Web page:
updated: March 18, 2014
    I am not a real big fan of picking favorites when it comes to Miami Dolphin players.  There are so many great players that have contributed to the Dolphins' successful history, each in a unique way.  However, if I were forced to select five favorites that have played since I began following the team, these five guys would rank at or near the top of my list:

Tony Nathan  Alabama  RB  1979-1987  #22
***Tony could do it all.  He could run, catch, and block.  He quietly did his work well and never received the attention he deserved.  Tony took the ball the final 25 yards of the amazing hook-and-lateral play versus San Diego in the '81 playoff thriller. Every year in the South Dakota football championships in the Dakota Dome, the an announcer will refer to the Dolphins' hook-and-lateral play in at least one of the games.
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Ricky Williams  Texas  RB  2002-2005, 2007-2010  #34
***Ricky could do it all.  Ricky was an extremely gifted athlete, yet he managed to carry himself in a quiet, humble way.  I have a lot in common with Ricky.  I, too, deal with a form of anxiety disorder, so I can relate to Ricky very well.  He signed with the Dolphins on March 8, 2002, and became the Dolphins' first great rushing threat since Larry Csonka.  He rushed for a team record 1,853 yards in his first year with the Fins.  Ricky truly was a special Dolphin, and I loved watching him take it to the house...just like he's doing in the picture to the left.  Run, Ricky, Run!

Mark Duper  Northwestern St. (La.)  WR 1982-1992 #85 
***Super Duper was old school.  He wore no gloves and the facemask he used was popular in the early 1970's.   Dupe was a game-breaker who was capable of going deep on any play.  Duper's one-handed touchdown catch in the Orange Bowl in 1985 to help beat the Jets was a super duper moment in Dolphin history.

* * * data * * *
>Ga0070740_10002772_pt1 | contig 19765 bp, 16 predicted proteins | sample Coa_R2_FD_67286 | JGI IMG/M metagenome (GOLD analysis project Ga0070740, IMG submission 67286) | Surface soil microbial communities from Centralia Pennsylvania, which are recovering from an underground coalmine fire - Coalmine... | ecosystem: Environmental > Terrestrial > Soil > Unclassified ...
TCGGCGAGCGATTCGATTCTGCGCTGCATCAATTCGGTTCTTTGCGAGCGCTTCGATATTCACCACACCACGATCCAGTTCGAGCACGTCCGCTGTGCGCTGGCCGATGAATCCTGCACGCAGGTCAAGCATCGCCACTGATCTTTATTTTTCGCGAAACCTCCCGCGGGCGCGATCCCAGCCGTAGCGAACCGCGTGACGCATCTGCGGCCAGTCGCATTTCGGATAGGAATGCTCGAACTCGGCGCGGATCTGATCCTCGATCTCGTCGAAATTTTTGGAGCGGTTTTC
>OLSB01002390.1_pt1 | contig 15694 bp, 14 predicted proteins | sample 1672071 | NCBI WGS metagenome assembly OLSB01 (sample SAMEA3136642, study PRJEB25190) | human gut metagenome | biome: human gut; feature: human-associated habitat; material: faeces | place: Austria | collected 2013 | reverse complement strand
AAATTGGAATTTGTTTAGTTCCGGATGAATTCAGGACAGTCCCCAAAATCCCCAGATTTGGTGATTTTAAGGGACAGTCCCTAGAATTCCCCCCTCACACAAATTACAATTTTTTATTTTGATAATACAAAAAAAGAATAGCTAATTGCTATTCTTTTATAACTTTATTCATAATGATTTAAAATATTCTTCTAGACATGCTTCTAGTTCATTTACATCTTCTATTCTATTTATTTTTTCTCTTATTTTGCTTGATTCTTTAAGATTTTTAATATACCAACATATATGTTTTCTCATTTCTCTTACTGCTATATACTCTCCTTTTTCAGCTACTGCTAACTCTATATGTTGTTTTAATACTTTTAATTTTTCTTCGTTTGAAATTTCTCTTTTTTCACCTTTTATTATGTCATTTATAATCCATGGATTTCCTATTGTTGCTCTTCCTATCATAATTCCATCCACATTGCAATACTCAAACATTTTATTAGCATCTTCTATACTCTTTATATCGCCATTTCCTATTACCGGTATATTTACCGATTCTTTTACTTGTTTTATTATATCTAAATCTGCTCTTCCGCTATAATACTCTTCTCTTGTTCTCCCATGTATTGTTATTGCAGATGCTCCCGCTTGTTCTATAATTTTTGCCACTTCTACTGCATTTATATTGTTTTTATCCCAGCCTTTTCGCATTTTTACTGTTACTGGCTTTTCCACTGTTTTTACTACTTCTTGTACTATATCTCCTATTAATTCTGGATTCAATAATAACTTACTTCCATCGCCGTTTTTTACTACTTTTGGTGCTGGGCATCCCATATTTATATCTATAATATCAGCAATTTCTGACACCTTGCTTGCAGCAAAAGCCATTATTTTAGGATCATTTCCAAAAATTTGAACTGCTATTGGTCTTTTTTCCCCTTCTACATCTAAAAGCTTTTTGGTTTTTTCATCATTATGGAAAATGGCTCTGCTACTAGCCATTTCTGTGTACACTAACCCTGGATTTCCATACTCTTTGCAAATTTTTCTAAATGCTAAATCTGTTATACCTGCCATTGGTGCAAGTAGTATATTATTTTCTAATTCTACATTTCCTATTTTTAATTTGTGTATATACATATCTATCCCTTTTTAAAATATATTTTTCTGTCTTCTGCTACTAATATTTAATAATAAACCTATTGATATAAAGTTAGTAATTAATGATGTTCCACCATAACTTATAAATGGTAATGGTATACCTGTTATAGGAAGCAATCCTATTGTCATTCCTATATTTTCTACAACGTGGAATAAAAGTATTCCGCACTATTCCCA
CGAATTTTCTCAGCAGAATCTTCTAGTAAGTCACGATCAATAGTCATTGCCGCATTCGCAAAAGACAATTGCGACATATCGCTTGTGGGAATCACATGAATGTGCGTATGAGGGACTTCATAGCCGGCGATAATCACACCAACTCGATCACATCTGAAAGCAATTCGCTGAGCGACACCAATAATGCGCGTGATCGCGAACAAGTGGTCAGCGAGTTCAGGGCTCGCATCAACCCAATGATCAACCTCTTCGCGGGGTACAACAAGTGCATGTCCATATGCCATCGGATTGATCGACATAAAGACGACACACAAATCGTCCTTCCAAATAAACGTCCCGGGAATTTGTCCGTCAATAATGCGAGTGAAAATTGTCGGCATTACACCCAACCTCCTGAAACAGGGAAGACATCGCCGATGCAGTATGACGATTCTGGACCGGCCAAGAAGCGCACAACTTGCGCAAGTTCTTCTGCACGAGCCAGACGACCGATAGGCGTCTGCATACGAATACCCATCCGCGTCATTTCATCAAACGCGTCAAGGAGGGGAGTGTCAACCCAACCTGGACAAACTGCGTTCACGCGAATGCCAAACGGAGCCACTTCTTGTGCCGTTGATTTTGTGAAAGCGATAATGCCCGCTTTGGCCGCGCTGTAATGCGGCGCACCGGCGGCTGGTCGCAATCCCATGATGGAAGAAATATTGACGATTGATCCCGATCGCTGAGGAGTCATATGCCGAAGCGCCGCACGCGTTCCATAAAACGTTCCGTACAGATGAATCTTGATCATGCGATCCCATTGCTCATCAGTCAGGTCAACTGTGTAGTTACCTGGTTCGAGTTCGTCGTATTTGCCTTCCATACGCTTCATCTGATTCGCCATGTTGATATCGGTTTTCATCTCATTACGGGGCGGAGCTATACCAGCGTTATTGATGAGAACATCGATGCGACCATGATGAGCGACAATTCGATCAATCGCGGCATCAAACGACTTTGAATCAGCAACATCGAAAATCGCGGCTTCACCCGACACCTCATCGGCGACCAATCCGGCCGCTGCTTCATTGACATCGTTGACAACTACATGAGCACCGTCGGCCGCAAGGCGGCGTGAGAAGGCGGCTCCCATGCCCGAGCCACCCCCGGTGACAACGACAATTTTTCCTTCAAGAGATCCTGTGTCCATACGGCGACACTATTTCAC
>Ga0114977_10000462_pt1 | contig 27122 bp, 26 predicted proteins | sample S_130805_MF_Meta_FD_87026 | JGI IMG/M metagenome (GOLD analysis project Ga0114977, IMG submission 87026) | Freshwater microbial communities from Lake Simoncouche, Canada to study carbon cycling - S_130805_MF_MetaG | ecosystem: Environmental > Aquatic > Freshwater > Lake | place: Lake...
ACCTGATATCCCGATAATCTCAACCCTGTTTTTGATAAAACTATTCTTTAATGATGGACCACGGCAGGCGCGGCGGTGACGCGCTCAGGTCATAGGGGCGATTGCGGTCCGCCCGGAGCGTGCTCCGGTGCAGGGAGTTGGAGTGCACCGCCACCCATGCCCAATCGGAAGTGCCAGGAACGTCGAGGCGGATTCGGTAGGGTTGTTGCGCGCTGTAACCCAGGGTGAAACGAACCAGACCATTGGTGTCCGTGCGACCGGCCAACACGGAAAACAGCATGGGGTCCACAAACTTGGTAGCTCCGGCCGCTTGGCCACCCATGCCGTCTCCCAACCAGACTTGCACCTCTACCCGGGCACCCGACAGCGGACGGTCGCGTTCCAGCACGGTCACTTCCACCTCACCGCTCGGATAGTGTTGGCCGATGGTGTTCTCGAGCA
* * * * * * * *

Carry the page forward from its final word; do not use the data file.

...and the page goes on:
Dan Marino  Pittsburgh  QB  1983-1999  #13
***Number 13 is my lucky number...and it was for the Dolphins, too.  Nobody gave the Dolphins more years of service (17 seasons).  With Danny Boy at quarterback the Dolphins always had a chance to win no matter what the deficit was.  The 1994 "Clock Play" in New York against the Jets still gives me chills.  Dan Marino=Hall of Fame!

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Greg Baty  Stanford  TE  1990-1994  #84
***Of the nine Gregs to ever play with the Dolphins, this Greg was the most special.  I wrote to him in November of 1992.  A month later I met him at a closed Dolphin practice in Miami.  He gave me his wristbands as he walked off the field after a 20-7 Monday night victory over the Raiders.
Other players and my favorite memory of each are listed below:

abrucehardy.jpg (29624 bytes) This is Bruce Hardy, one of my all-time favorite tight ends!

Bruce Hardy  Arizona St.  TE  1978-1989  #84
**Bruce played my favorite position and wore my favorite number.  He possessed great hands and played during the Griese-Strock-Woodley-Marino days.  Hardy ranks 17th on the all-time scoring list with 25 touchdowns.

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Tommy Vigorito  Virginia  RB  1981-1985  #32
**Tommy was a nifty punt-returner who could lose tacklers and take it the distance from anywhere on the field.  My favorite Vigorito moment came on a Thursday night when he returned a punt 87 yards for a touchdown against the Steelers  He was also a sparkplug in the backfield when needed.  A knee injury basically ended his career. He said in a recent interview: "I really wished I didnít get hurt because I feel like I could have done a lot more in my career. I try not to dwell on it though. It is just part of life and you deal with it.Ē  That's what we all need to do: deal with it!